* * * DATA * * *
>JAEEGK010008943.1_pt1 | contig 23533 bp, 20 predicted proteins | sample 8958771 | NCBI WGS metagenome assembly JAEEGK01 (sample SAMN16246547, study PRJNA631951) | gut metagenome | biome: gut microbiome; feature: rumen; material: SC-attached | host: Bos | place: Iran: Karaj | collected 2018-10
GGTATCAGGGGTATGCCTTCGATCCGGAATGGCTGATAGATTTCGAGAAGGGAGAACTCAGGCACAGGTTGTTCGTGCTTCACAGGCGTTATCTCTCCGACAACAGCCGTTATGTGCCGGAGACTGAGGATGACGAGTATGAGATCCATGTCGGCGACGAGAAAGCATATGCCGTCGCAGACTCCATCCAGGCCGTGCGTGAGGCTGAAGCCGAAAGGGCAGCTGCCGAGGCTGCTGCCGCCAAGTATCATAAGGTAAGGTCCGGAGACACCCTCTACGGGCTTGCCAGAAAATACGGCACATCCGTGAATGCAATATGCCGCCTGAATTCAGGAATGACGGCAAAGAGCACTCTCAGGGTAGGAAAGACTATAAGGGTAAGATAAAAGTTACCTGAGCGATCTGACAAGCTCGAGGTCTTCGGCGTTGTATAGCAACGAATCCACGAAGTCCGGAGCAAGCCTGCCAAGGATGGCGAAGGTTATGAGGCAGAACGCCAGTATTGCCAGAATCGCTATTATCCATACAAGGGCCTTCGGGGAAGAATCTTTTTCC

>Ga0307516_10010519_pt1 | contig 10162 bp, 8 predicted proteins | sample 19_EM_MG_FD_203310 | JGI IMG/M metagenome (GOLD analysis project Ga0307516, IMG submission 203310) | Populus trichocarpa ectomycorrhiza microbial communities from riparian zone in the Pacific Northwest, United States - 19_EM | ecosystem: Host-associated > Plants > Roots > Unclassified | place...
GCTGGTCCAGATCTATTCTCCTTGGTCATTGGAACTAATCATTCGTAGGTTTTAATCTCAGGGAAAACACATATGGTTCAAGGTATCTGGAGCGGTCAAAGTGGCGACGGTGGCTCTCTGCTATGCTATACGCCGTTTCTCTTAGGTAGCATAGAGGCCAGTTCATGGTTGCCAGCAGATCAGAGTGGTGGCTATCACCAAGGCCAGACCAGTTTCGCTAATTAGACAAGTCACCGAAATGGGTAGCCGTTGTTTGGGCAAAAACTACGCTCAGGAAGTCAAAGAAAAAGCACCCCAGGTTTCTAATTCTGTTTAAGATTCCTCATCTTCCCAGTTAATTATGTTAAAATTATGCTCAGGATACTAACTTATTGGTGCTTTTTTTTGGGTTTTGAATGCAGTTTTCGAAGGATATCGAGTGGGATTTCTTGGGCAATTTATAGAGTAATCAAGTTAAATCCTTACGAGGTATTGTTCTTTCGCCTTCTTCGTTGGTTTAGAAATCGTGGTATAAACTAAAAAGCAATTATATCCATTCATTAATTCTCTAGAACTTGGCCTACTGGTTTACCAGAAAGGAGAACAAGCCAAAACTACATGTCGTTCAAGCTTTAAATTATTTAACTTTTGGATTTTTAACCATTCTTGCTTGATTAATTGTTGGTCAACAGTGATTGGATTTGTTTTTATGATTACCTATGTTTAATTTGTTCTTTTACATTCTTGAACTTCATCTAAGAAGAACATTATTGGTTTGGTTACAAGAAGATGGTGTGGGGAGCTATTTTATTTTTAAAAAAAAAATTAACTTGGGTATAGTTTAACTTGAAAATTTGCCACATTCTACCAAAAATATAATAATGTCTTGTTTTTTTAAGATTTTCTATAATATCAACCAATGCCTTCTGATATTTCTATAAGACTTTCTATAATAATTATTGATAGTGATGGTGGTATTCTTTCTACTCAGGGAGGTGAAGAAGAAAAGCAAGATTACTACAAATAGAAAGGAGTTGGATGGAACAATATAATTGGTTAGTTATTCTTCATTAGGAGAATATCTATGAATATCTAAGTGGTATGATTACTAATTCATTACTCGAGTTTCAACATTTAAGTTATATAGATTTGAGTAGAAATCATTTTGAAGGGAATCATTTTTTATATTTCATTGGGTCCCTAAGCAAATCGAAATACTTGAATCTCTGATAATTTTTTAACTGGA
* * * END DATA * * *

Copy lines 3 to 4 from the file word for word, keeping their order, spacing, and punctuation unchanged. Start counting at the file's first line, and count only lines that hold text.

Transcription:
>Ga0307516_10010519_pt1 | contig 10162 bp, 8 predicted proteins | sample 19_EM_MG_FD_203310 | JGI IMG/M metagenome (GOLD analysis project Ga0307516, IMG submission 203310) | Populus trichocarpa ectomycorrhiza microbial communities from riparian zone in the Pacific Northwest, United States - 19_EM | ecosystem: Host-associated > Plants > Roots > Unclassified | place...
GCTGGTCCAGATCTATTCTCCTTGGTCATTGGAACTAATCATTCGTAGGTTTTAATCTCAGGGAAAACACATATGGTTCAAGGTATCTGGAGCGGTCAAAGTGGCGACGGTGGCTCTCTGCTATGCTATACGCCGTTTCTCTTAGGTAGCATAGAGGCCAGTTCATGGTTGCCAGCAGATCAGAGTGGTGGCTATCACCAAGGCCAGACCAGTTTCGCTAATTAGACAAGTCACCGAAATGGGTAGCCGTTGTTTGGGCAAAAACTACGCTCAGGAAGTCAAAGAAAAAGCACCCCAGGTTTCTAATTCTGTTTAAGATTCCTCATCTTCCCAGTTAATTATGTTAAAATTATGCTCAGGATACTAACTTATTGGTGCTTTTTTTTGGGTTTTGAATGCAGTTTTCGAAGGATATCGAGTGGGATTTCTTGGGCAATTTATAGAGTAATCAAGTTAAATCCTTACGAGGTATTGTTCTTTCGCCTTCTTCGTTGGTTTAGAAATCGTGGTATAAACTAAAAAGCAATTATATCCATTCATTAATTCTCTAGAACTTGGCCTACTGGTTTACCAGAAAGGAGAACAAGCCAAAACTACATGTCGTTCAAGCTTTAAATTATTTAACTTTTGGATTTTTAACCATTCTTGCTTGATTAATTGTTGGTCAACAGTGATTGGATTTGTTTTTATGATTACCTATGTTTAATTTGTTCTTTTACATTCTTGAACTTCATCTAAGAAGAACATTATTGGTTTGGTTACAAGAAGATGGTGTGGGGAGCTATTTTATTTTTAAAAAAAAAATTAACTTGGGTATAGTTTAACTTGAAAATTTGCCACATTCTACCAAAAATATAATAATGTCTTGTTTTTTTAAGATTTTCTATAATATCAACCAATGCCTTCTGATATTTCTATAAGACTTTCTATAATAATTATTGATAGTGATGGTGGTATTCTTTCTACTCAGGGAGGTGAAGAAGAAAAGCAAGATTACTACAAATAGAAAGGAGTTGGATGGAACAATATAATTGGTTAGTTATTCTTCATTAGGAGAATATCTATGAATATCTAAGTGGTATGATTACTAATTCATTACTCGAGTTTCAACATTTAAGTTATATAGATTTGAGTAGAAATCATTTTGAAGGGAATCATTTTTTATATTTCATTGGGTCCCTAAGCAAATCGAAATACTTGAATCTCTGATAATTTTTTAACTGGA